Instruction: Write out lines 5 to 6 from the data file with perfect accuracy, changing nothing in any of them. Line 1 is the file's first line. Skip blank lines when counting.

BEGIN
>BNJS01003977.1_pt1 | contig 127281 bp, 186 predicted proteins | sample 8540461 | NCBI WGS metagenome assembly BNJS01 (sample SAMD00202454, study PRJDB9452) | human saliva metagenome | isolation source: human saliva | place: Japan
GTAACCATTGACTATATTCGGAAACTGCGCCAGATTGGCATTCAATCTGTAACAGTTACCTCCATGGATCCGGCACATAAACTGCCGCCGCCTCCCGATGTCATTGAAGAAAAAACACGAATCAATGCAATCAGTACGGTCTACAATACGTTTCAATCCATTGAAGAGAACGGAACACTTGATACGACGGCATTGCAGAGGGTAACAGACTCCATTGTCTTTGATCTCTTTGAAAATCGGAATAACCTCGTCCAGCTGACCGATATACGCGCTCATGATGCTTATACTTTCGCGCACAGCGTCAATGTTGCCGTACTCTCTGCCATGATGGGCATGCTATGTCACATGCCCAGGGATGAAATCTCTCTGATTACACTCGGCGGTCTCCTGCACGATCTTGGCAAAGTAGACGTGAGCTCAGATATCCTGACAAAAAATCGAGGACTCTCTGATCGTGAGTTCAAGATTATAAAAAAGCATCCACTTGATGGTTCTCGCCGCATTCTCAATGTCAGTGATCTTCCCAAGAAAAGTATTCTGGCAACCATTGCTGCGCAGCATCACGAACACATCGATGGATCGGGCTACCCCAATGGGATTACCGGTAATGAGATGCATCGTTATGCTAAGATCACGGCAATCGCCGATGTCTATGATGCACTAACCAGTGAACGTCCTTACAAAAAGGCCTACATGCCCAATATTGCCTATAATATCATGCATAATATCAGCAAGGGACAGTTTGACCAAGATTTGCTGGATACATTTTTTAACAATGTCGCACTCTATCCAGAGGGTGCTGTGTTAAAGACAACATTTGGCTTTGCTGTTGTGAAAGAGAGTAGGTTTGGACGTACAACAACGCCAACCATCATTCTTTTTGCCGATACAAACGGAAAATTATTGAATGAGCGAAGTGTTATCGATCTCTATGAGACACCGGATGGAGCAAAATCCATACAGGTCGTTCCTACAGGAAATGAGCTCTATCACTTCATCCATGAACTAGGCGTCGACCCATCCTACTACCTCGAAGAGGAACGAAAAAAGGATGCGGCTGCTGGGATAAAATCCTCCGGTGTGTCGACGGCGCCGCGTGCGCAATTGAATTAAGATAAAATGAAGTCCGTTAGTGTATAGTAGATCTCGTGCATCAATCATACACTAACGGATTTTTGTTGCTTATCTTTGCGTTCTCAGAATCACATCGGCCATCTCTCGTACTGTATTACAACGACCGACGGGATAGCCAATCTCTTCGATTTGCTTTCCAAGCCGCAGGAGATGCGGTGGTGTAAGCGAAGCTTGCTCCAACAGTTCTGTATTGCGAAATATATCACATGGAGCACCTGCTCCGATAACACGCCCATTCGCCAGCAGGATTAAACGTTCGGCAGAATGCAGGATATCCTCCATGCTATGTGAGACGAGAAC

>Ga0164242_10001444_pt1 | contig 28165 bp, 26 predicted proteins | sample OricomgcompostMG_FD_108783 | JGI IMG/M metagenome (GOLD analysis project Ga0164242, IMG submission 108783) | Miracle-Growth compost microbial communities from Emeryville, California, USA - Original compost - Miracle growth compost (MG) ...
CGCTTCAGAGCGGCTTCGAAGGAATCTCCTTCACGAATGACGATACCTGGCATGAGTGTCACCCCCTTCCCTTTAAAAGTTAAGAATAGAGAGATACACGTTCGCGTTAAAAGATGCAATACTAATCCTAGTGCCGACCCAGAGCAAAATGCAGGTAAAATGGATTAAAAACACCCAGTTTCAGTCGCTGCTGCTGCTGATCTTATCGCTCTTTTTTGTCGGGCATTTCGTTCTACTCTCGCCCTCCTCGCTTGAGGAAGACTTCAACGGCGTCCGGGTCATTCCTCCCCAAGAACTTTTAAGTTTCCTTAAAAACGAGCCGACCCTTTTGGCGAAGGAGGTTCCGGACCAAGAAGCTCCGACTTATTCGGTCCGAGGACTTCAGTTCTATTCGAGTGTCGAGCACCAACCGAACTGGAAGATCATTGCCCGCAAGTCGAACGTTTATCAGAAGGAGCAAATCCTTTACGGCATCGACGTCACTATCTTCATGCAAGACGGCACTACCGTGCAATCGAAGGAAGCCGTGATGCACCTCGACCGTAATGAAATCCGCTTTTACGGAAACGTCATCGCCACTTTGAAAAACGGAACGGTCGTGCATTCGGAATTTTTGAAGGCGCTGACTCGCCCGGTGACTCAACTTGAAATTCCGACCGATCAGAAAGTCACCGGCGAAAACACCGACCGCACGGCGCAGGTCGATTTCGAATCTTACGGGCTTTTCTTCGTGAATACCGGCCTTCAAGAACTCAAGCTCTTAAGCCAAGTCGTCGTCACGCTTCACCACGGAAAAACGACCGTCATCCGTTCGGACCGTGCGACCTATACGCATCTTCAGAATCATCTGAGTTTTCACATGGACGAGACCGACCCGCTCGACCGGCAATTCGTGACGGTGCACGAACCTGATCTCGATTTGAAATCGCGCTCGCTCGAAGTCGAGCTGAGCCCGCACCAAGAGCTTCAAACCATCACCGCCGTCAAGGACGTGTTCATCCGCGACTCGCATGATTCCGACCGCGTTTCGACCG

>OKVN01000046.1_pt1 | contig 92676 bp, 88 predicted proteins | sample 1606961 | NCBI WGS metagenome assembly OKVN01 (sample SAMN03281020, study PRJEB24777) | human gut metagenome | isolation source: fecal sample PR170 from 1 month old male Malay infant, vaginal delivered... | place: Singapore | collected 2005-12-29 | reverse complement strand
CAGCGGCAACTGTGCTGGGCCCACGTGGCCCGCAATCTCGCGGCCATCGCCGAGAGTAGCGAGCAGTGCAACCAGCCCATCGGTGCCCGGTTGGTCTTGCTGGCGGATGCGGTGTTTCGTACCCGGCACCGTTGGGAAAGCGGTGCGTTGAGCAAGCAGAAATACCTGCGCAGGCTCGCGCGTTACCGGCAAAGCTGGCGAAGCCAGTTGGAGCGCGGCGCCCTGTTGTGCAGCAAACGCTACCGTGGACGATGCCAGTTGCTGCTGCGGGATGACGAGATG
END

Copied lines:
>OKVN01000046.1_pt1 | contig 92676 bp, 88 predicted proteins | sample 1606961 | NCBI WGS metagenome assembly OKVN01 (sample SAMN03281020, study PRJEB24777) | human gut metagenome | isolation source: fecal sample PR170 from 1 month old male Malay infant, vaginal delivered... | place: Singapore | collected 2005-12-29 | reverse complement strand
CAGCGGCAACTGTGCTGGGCCCACGTGGCCCGCAATCTCGCGGCCATCGCCGAGAGTAGCGAGCAGTGCAACCAGCCCATCGGTGCCCGGTTGGTCTTGCTGGCGGATGCGGTGTTTCGTACCCGGCACCGTTGGGAAAGCGGTGCGTTGAGCAAGCAGAAATACCTGCGCAGGCTCGCGCGTTACCGGCAAAGCTGGCGAAGCCAGTTGGAGCGCGGCGCCCTGTTGTGCAGCAAACGCTACCGTGGACGATGCCAGTTGCTGCTGCGGGATGACGAGATG